Tuesday, June 05, 2007

African Wildlife of the Icky Kind

This is a quickie to share one of those "Ewwwww!" moments that life hands us all sometimes.

Africa has these winged bugs. They have long thick bodies (about 1.5 inches or more) and long white teardrop shaped wings (2 inches plus, each!).

You never see them around except the first few times it rains really hard after the dry season.

Then they just appear suddenly at night, clustered together in a frenzy of bug love, or bug rumbles or some kind of bug social event.

We have driven through clouds of them. Smooshed thousands beneath the car wheels. Watched them writhe and clump together on the deck or the walls around the house.

And like most bugs, they are attracted by light.

And we have lots of lights around our pool...you know where I'm going with this, right?

So last week sometime I'm noticing that the pool skimmer isn't drawing well, and when I go outside to check on it, this is what I find:

Go ahead. Click it bigger. I dare ya.

Ewww! Both skimmers were completely full of these bugs. They were packed so tight the water couldn't even pass through them anymore. They were piled so deep I couldn't get my hand onto the skimmer basket without burrowing through (mostly) dead bug bodies.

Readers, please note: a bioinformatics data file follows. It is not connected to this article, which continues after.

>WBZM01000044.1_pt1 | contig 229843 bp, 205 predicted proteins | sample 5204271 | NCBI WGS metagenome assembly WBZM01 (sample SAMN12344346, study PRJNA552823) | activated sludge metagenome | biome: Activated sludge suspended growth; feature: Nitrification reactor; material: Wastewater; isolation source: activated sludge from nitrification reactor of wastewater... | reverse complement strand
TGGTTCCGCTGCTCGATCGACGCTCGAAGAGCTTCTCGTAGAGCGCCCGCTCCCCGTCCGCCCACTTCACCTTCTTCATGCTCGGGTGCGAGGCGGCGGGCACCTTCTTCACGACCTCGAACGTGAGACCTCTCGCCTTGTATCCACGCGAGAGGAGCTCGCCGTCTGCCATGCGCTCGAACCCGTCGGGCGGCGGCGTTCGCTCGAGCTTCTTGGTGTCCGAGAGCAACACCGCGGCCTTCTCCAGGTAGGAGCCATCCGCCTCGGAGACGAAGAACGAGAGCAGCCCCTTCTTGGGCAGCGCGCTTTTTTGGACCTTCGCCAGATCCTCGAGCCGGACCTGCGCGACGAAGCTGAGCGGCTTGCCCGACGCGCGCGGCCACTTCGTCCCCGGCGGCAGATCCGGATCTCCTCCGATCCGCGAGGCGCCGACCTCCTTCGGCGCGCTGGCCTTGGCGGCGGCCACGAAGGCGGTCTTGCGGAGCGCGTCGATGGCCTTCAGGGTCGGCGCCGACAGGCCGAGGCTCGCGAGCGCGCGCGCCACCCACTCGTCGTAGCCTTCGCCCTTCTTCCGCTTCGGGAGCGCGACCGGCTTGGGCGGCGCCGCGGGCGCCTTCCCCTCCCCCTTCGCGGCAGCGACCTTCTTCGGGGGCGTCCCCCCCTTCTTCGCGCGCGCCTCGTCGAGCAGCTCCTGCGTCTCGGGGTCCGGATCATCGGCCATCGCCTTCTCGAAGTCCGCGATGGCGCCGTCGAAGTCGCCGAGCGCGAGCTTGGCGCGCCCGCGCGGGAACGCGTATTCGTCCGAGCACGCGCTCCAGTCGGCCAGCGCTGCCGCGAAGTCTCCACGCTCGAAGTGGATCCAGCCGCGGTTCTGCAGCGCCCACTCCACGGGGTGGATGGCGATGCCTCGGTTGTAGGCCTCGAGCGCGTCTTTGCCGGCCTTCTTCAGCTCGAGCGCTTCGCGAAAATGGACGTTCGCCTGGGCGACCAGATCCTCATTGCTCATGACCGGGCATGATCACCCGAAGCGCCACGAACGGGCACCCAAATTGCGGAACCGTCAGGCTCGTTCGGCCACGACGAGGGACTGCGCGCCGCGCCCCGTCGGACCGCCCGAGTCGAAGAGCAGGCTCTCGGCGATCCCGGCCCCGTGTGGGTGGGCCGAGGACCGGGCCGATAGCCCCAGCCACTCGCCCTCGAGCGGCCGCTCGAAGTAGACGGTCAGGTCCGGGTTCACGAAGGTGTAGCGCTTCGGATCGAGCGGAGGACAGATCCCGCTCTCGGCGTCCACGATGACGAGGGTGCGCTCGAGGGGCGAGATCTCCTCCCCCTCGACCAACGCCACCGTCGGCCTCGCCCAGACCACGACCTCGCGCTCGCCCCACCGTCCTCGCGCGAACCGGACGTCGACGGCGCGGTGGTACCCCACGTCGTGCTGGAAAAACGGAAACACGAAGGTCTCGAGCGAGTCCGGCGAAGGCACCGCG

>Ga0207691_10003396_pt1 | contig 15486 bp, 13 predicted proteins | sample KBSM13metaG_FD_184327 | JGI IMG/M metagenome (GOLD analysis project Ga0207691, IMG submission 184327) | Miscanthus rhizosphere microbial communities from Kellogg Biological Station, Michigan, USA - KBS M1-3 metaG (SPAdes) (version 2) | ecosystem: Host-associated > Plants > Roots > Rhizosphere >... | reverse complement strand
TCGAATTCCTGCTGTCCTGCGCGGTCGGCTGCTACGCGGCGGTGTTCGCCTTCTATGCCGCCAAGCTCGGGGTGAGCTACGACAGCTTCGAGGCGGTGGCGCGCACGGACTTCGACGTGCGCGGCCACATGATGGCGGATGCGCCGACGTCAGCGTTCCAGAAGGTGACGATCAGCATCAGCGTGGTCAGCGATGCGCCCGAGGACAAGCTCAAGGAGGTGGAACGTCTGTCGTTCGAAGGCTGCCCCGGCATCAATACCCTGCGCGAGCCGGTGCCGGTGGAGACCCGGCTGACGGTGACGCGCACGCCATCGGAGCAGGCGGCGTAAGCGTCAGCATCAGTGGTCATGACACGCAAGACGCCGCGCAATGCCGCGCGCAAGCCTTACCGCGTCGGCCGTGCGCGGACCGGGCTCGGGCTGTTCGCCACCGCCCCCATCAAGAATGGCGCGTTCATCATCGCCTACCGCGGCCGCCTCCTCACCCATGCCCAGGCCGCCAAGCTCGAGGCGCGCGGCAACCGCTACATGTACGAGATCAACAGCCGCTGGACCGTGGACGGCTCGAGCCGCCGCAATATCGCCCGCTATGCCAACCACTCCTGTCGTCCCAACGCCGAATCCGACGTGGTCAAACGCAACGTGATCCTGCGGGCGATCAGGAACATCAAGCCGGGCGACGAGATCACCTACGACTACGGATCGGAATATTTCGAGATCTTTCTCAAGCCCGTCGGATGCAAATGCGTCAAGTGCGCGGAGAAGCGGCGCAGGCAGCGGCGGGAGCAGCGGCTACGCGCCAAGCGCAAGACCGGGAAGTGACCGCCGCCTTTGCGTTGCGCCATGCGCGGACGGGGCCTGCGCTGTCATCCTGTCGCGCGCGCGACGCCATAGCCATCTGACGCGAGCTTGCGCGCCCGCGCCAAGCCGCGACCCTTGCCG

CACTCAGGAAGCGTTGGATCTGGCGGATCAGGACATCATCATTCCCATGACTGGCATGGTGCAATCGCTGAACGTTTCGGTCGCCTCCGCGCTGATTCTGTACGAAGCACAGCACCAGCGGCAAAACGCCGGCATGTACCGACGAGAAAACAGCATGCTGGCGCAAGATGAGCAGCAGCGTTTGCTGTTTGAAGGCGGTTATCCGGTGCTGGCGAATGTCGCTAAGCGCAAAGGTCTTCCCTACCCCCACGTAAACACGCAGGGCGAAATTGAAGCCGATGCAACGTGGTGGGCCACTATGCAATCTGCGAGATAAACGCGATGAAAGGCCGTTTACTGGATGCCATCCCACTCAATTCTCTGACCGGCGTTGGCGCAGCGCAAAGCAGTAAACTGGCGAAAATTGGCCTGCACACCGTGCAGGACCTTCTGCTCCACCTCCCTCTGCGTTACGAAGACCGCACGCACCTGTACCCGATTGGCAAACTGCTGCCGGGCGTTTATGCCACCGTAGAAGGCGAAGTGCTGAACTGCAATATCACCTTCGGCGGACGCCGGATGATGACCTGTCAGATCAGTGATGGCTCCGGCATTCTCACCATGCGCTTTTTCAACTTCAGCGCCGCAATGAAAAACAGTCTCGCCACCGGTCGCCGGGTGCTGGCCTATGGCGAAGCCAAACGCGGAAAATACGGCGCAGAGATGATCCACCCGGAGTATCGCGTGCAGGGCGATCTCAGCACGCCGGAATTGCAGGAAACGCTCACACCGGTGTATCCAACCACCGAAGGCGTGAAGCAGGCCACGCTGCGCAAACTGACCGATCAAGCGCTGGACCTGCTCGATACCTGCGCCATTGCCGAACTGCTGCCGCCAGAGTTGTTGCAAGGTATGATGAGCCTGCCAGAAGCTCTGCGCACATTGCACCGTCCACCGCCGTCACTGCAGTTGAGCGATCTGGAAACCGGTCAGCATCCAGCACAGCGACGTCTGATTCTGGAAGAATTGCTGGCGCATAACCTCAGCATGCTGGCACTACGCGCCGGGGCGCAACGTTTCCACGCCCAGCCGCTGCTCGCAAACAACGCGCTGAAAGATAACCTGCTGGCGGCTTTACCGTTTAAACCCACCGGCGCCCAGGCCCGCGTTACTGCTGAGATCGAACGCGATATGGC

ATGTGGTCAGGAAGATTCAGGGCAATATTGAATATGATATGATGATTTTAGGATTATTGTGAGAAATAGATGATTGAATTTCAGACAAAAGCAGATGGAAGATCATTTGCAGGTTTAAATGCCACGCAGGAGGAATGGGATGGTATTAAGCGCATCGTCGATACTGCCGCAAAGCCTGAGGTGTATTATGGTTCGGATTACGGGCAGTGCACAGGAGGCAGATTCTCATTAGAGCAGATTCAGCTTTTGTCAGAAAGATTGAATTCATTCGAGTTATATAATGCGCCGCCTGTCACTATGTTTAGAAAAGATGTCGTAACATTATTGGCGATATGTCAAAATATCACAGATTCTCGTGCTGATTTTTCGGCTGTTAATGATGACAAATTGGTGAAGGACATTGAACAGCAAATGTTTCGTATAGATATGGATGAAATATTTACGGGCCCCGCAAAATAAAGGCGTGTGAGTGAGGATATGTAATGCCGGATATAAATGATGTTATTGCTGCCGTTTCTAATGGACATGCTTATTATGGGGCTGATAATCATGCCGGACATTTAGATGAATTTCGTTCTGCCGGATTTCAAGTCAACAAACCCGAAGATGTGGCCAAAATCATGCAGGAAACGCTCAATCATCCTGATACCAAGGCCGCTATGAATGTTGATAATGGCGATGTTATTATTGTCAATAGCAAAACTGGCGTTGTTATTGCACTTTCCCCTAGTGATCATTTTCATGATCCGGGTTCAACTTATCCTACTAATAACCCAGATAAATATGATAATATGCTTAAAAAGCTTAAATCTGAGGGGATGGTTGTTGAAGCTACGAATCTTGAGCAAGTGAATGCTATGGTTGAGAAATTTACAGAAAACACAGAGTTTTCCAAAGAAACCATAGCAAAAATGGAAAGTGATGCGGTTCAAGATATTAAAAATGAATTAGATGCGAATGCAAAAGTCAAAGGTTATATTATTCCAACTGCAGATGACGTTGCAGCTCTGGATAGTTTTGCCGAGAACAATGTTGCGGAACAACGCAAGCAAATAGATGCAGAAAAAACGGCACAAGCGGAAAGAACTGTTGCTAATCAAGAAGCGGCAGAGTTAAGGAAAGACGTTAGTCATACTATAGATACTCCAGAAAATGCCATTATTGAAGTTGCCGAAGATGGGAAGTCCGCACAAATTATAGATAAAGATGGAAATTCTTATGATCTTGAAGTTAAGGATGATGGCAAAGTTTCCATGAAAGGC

So what did I do?

I called Cooper outside.

I calmly explained the problem and then told him to take care of it.

Didn't work.

He looked at me for a few seconds to make sure he had heard correctly, and then said,

"No way. You do it."

My boy loves me. But apparently not enough to battle ewwy bugs for me.

And I thought he was at least a little bit scared of me. But apparently not as scared as he is of ewwy bugs.

To his credit, he usually doesn't shy away from this sort of thing, but there is something about these giant, suicidal bugs that skeeves him out, and the fact that they weren't all necessarily completely dead just made it that much worse.

[n.b. last year I remember these bugs suddenly appearing, but Mark took care of them before I noticed a problem. This year, I'm glad to have saved him the effort- no one should have to do this job every time.]

So give us a half hour, some rubber gloves, a cardboard box, a plastic bag, some yelps of surprise and disgust, and we managed to get most of them up out of the pool skimmers.

This is just the bulk of the bugs in the first skimmer hole.

And when I say "we" up there, I mean that I did all the icky stuff and Cooper provided scrub nurse support.

I'll get him back. I swear I will.